Michigan War Studies Review
Reviews, surveys, original essays, and commentary in the field of military studies.
4 Mar. 2019
Review by Gates Brown, US Army Command and General Staff College
Illusions of Victory: the Anbar Awakening and the Rise of the Islamic State
By Carter Malkasian
New York: Oxford Univ. Press, 2017. Pp. xiii, 260. ISBN 978–0–19–065942–4.
Descriptors: Volume 2019, 21st Century, Iraq War Print Version

Trying to understanding the Anbar (or "Sunni") Awakening (2006–7) is complicated by a lack of primary sources and historical perspective. Even fine books by participants concerning the role of the US-led Coalition’s military involvement[1] have been limited by the complexities and recency of the Awakening. In Illusions of Victory, historian Carter Malkasian (PhD, Oxon.) makes a salutary, though not completely successful, effort to broaden the scope of the discussion of the US troop surge and the Anbar Awakening in the context of Operation Iraqi Freedom.

Malkasian was a civilian advisor to the Marines in 2004–6 and political advisor to Gen. Joseph Dunford in 2013–14, when he was commander of the International Security Assistance Force in Afghanistan. He was not in Iraq during the Awakening, but he often returned to Anbar in order to learn more about the province, the successes of the tribal awakening, and the reasons for its impermanence.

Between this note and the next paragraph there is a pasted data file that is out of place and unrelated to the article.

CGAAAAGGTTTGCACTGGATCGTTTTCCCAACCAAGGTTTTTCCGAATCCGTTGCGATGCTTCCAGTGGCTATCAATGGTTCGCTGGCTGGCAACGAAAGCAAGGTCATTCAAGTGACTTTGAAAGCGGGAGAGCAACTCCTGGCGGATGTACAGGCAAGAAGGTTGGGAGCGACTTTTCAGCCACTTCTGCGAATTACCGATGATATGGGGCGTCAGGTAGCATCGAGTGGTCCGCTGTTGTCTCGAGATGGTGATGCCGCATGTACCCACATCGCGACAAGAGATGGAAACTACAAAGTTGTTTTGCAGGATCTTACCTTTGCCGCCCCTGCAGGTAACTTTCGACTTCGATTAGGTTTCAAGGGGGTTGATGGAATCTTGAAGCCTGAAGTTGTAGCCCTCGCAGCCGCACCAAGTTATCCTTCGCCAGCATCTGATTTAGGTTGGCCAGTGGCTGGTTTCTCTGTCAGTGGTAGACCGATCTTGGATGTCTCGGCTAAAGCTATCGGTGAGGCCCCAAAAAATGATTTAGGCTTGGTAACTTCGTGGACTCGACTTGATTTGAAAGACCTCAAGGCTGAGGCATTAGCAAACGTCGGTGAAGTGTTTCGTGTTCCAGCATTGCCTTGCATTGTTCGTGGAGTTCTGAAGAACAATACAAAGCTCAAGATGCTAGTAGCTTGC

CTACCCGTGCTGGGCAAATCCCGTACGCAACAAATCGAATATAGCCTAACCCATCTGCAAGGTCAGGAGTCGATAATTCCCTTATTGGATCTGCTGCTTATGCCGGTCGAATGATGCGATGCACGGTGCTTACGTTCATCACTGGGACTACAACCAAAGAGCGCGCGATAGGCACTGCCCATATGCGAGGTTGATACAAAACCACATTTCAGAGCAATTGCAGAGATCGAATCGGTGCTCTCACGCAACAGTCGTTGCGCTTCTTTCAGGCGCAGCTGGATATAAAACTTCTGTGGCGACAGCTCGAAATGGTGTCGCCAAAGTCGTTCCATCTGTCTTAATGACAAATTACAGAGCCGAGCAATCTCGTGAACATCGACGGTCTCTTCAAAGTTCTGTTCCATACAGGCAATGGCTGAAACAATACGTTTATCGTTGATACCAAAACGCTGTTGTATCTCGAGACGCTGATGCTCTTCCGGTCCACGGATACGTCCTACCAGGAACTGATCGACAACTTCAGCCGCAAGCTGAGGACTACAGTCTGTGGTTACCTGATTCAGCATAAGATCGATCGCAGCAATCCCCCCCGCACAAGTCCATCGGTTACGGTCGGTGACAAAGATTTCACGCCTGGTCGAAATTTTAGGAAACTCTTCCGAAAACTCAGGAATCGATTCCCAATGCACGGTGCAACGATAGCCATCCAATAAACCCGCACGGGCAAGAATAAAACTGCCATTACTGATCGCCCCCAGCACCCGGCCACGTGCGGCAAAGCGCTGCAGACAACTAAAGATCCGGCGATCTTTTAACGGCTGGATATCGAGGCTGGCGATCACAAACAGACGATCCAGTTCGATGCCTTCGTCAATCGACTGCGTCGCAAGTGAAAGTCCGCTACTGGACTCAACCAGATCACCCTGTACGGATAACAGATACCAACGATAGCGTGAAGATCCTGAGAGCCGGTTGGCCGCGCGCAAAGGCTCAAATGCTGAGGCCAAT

The author identifies two main schools of thought concerning the Anbar Awakening. One contends that the US troop surge, plus new counterinsurgency tactics, induced the tribal turn from Al Qaeda in Iraq (AQI) to cooperation with Coalition forces. The second identifies AQI brutality as the reason for the Sunni tribes’ realignment. In short, the combination of Coalition troops and the alienation of Iraqis in Anbar by AQI spawned the Awakening. But this very combination also precluded its long-term success.

The Awakening, Malkasian argues, was born of the self-interest of the Sunni tribes. Al Qaeda’s incursion into Anbar province threatened the local tribal shaykhs’[2] control of lucrative smuggling routes, as well as their traditional role in provincial society. The shaykhs had needed the economic resources and state assistance of Saddam Hussein’s government to provide their tribe members with jobs and reward their loyalty. However, this funding disappeared with the Hussein regime, thereby making the smuggling routes between Iraq and Syria even more vital both to the Anbar tribes and to AQI. But, according to Malkasian, the members of the Awakening initially started working against AQI not because of its vicious methods, but as a means to protect their tribes’ economic resources and enable the shaykhs to use money and goods to secure the allegiance of their tribes.

Illusions of Victory blends Iraqi and Coalition perspectives in a discerning analysis of tribal structure. The author demonstrates that, while the shaykhs were senior members of their tribes, it was more junior tribesmen who initiated the Awakening. When senior tribal leaders went to Syria as the insurgent activity turned to targeting tribal centers of power, their absence allowed younger shaykhs, specifically, Abdul Sittar, to gain greater prominence. Working with Coalition forces, Sittar increased his tribe’s access to jobs through the addition of more police forces and funding made available by the Commander’s Emergency Response Program.[3] The Coalition welcomed the tribes’ cooperation and worked to protect and support them.